She smiles secretively and swivels around on her stool, opting to attempt to concentrate on her work. He drums his fingers on the doorframe in a gesture of futile defeat before moving on.


It sickens her to see the amount of trust that Stargate Command has placed in her. Each airman and each scientist that passes through those corridors look at her with an absolutely, unshakeable blind faith in her abilities. And in her sanity.

She has to wonder who's more fucked up.


She stuffs her passport and $500 dollars of extra cash in her locker, just in case.


She understands most people hate cockroaches. She does. But on Monday morning when she wakes up to a monkey chain of them dangling above her eye from the headboard, she knows it's more than personal. She vows she'll one day annihilate them all.


Daniel gets food poisoning, unsurprisingly, and it's with some measure of relief when she's given a week of downtime. The next day is so temptingly sunny she takes the Indian motorcycle and drives north into Wyoming, spurring the vehicle faster and faster, as far as she can get. When the shadow man juts an elbow in her vision, she merely clicks into the next lane.

The acreages she drives past stretch out into infinite, parallel lines, and she thinks it's appropriate that she races across the only vertical concrete column in a sea of horizontal land dividers. Hoodoos tower in the distance and the long stretch of road ahead of her just aches for burnt rubber. And she's more than willing to assist.

The sun descends and a deer skitters across the road, startling her and forcing her to lose control. The accident's not too bad, but she left her cell phone at home and has to wait an hour for a passing car. When she limps into the locker room one week later, no one can contain their shock she tells them about the minor incident. Introducing the not-so-invincible Sam Carter. About time they met her.

That's when the questions start.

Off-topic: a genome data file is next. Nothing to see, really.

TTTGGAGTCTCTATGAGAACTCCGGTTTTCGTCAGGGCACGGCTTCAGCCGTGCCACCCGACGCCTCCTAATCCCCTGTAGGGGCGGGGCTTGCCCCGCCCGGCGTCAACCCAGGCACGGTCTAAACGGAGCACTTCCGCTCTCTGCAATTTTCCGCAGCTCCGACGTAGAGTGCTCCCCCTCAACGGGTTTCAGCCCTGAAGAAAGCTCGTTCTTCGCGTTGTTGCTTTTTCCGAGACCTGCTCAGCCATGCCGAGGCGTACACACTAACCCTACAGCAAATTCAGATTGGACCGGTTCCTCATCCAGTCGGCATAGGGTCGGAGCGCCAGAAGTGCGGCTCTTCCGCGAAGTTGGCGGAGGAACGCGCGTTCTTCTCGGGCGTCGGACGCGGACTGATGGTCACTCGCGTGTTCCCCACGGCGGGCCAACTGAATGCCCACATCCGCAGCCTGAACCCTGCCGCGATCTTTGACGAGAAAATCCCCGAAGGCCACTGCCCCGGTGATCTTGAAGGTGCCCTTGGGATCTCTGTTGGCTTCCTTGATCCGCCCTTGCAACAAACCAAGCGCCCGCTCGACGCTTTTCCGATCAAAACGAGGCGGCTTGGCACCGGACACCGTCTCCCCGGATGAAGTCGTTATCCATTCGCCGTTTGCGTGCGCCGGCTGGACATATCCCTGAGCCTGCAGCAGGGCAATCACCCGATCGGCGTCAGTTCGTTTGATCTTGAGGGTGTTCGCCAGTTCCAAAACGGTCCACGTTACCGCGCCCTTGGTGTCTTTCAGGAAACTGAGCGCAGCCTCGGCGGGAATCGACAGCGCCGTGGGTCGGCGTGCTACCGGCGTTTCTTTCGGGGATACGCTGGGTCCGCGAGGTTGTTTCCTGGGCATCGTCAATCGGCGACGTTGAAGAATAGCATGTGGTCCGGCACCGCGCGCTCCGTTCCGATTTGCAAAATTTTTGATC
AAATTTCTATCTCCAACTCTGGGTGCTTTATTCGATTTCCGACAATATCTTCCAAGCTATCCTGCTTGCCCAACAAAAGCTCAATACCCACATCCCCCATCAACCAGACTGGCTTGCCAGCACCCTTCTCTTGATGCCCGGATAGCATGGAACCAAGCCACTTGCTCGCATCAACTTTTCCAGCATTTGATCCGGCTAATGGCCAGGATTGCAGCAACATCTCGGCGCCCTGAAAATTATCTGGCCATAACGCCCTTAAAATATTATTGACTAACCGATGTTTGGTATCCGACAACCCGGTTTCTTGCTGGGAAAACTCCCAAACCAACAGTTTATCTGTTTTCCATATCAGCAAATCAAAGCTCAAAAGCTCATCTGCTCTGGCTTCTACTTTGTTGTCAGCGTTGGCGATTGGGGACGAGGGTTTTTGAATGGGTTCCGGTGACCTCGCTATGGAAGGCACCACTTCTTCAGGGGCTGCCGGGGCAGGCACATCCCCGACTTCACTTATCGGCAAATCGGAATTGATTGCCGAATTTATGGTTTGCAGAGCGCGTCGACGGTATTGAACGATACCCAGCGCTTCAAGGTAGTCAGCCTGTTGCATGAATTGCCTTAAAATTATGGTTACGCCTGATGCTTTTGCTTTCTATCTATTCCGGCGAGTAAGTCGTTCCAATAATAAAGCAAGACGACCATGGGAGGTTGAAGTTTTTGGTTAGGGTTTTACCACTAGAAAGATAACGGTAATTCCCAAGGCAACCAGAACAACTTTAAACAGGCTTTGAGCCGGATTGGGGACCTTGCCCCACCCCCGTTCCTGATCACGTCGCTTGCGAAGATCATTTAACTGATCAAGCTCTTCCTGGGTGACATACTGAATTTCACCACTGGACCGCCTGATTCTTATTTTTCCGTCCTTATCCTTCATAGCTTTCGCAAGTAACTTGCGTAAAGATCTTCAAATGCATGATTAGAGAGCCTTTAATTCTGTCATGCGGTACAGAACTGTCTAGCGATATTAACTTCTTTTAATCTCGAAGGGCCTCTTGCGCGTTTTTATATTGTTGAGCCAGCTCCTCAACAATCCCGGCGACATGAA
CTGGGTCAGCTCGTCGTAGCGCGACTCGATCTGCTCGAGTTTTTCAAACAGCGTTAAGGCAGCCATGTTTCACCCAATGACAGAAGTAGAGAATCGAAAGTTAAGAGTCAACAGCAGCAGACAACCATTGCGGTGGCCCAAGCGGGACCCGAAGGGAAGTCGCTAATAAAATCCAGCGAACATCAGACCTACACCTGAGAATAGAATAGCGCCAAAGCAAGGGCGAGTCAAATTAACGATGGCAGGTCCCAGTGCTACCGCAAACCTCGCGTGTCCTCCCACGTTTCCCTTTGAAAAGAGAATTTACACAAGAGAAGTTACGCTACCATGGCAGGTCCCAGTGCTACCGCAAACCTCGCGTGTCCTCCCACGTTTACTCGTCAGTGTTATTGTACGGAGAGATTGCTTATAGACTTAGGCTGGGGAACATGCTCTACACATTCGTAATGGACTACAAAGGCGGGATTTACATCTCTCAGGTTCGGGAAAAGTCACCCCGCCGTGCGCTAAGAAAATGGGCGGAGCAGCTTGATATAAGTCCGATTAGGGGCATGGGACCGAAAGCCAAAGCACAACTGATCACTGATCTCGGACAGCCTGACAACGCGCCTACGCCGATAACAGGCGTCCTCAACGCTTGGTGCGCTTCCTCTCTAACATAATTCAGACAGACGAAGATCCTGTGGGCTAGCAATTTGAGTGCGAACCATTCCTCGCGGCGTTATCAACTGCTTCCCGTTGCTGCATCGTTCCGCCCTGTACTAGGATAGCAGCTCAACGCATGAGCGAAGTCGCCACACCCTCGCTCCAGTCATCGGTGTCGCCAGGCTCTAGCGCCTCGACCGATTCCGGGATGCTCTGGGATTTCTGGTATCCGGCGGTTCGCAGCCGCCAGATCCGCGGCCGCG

The looks.

The concerned raised eyebrows.

The barely alive part of her screams out yes! But the shadow man stomps on that as fast as she thinks it.


Teal'c is the only one that comes out and says it. Sometimes she thinks he's a better friend than Daniel and Janet combined. She can't get a good read off the Colonel. She knows he's aware that something's off, but he always shut himself from her.


She watches tiredly as white orbs flit across her vision, playing tag. Playing some lunatic game of Marco Polo in her head.

She thought she was long past paranoia. The past few weeks the shadow man had granted her a welcome reprieve, an opportunity to breathe despite the constant buzzing in her head. The fear had abated. But as she lies in bed, grimly listening to the heavy moaning on the other side of the plaster wall, she thinks she hears footsteps, and she knows the reprieve is over. She hears faint scuffling outside the doorway, though she sees no shadow filtered under the crack. She presses her head lightly on the pillow as her hand snakes underneath and grips the cold flesh of the gun. Sliding the safety off.

Just in case.


She doesn't notice when she misses her period.


General Hammond asks her why it is that the strange climate of planet PX7-983 affects the tectonic activities near and around the Stargate, and she opens up her mouth to spit out her routine answer only to realize she has no answer to give.

They stare at her from the table, speechless, and she sees exactly when it is that they all wake up to finally catching on to the breadcrumbs and finally taking a good look at her.